The South is a conservative place. Crop tops are abhorred, everyone's a "sweetheart" and serious relationships pepper the social climate. It’s for that reason, I suppose, that engagement occurs frequently on our campus.
Let me throw a fat disclaimer on this one: I do not intend to criticize or devalue the timing of anyone’s monumental life decision, I only wish to share why I could never make that decision for myself at this point in my adolescence.
When I came to college, I was a completely different person (maybe not completely different, but I had a shoulder-length haircut and said “you guys” instead of “y’all,” so for all intents and purposes, I was from a different planet).
I wasn’t sure what type of career I wanted to pursue, I didn’t know shampooing your hair every day was bad for it and I absolutely did not know very much about myself. Here’s the kicker, though: I thought I did. I was living in a state of ignorant, 18-year-old bliss.
Why’s that, you ask?
Because when you spend the first 18 years of your life in Northern Kentucky with your parents then move eight hours south to an entirely new lifestyle to live alone and pursue your education (and beautiful Southern boys), you realize the world’s a little bit bigger than you thought it was.
For the first time, I was exposed to people who thought radically differently than I did. I met young men and women from completely different backgrounds, and each one changed me just a little. My mind was opened, my ideals were questioned and my life was, to put it bluntly, made fuller and more colorful.
These transformative years are beautiful. They are riddled with challenge, self-doubt, self-discovery and, ultimately, fulfillment. They are, in my opinion, years most optimally experienced alone.
When I say alone, I don’t mean in a literal sense — after all, the tapestry of personalities you’ll experience (both exciting and difficult) is what makes the changes thrilling. When I say alone, I mean legally single.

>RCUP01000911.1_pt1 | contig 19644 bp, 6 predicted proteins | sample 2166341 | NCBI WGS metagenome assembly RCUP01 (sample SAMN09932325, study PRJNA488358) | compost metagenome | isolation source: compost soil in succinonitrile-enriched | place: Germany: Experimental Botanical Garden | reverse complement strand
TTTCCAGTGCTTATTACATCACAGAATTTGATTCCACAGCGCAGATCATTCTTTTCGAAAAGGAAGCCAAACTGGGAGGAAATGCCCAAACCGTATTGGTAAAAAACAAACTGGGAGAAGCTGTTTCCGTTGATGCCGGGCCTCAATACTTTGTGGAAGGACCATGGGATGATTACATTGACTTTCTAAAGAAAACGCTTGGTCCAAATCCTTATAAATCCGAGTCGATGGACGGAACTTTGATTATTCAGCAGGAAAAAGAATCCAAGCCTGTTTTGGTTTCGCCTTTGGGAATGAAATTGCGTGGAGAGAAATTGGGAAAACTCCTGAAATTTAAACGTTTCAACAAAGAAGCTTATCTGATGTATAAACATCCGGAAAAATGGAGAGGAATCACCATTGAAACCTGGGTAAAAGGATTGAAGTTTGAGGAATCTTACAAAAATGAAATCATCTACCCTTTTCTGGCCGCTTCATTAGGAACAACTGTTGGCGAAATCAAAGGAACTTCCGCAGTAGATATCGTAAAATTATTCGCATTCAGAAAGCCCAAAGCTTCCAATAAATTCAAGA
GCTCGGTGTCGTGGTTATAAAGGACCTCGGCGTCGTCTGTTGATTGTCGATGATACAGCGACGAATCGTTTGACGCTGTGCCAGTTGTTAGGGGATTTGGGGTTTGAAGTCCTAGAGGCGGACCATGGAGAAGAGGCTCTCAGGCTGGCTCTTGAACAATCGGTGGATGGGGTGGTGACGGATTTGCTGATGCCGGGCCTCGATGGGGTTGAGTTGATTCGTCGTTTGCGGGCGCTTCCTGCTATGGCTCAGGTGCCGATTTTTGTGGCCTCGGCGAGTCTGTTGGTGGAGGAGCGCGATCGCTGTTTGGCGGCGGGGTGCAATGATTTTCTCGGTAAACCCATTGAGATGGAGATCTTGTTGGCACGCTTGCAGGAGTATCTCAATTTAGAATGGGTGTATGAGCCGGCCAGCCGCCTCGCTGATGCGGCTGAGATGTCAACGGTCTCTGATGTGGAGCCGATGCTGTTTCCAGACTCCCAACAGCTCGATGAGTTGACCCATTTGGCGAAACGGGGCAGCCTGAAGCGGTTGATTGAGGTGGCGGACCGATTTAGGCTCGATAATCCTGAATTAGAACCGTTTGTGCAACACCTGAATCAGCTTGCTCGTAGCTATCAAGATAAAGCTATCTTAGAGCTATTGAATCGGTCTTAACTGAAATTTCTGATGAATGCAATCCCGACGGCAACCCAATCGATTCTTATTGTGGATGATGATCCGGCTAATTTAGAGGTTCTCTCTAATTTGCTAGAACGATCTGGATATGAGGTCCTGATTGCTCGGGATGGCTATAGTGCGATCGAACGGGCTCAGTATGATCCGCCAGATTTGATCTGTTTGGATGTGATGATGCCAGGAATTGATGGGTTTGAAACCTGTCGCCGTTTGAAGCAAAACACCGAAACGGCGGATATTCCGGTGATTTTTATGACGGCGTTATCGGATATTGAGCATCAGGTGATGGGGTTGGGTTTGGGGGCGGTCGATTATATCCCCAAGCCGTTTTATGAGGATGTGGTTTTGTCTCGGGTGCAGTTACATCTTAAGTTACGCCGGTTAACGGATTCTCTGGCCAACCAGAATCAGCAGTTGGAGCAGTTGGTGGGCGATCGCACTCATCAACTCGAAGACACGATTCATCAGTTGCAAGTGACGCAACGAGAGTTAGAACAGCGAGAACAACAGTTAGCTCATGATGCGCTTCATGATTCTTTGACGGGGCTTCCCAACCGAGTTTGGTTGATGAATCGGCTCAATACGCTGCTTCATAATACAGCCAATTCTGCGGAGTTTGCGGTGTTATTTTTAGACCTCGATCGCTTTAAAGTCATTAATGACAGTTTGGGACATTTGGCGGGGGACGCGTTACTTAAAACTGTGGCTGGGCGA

At the age of 20, I change my outlook approximately every half hour. Some days I wake up, throw on a tennis skirt and hope that I’ll someday be a Tahoe-driving, Lululemon-wearing mom of two blonde girls named Ella and Eva married to a lawyer named Charles living in Buckhead.
Other days I scoff at the idea, and think, “I’m trying to get in a Range Rover, not a relationship,” apply for a few internships and online shop for pencil skirts.
The relief-laced fact of the matter is that this type of personal wavering is crucial to genuine self-discovery. You’re allowed to vacillate, toy with alternate realities and change your hairstyle accordingly. Who knows, I might be a completely different person two weeks from now.
The only thing that can really prevent this type of authentic personal growth is a ring: Not because there’s anything inherently stifling about the admittedly awesome sacrament of marriage, but because when you enter into a real partnership with another person you’re agreeing to always put them first.
When you vow to value someone else more than yourself for the rest of your days at the age of 19, you’re cutting your discovery years short.
For those of you fuming at your laptops, screenshotting this post and firing off “How dare she!” texts, pour yourself a glass of Pinot Noir and hear me out: If you already know the person you’re going to be for the rest of your life at age 20 and you’re ready to commit that entity to someone else for the next 70 years, then good for you. You are much more self-aware and developed than most of us.
I believe that “when you know, you know.” And what I “know” at this stage in my life is that I love what I’m learning, I love where I go to school and I love the prospect of my future as a big, blank canvas that is subject to whatever exploits I decide to smatter on it.
I’m not saying your experiences would be cheapened if legally bound to someone’s side, but they’ll never truly be yours. They’ll be the two of yours, together. For some, this thought is comforting. For me, this is limiting.
At the end of the day, though, there’s one thing I believe in more fiercely than independence: the prerogative to call the shots in your own life, and handle the consequences as they come.
The biggest takeaway I’ve gleaned from my college experience is that everyone has a story, and few situations are black-and-white. Every life is different. While the thought of a giant rock on my left hand leaves me feeling panicked and reaching for my résumé, it might be the most joyful and fulfilling thing you can imagine.
I wouldn’t know, though, because the love of my life thus far is still the Sonic Peanut Butter Fudge shake. Well, and the new Range Rover. I’d put a down payment and a ring on that any day.
The fine print: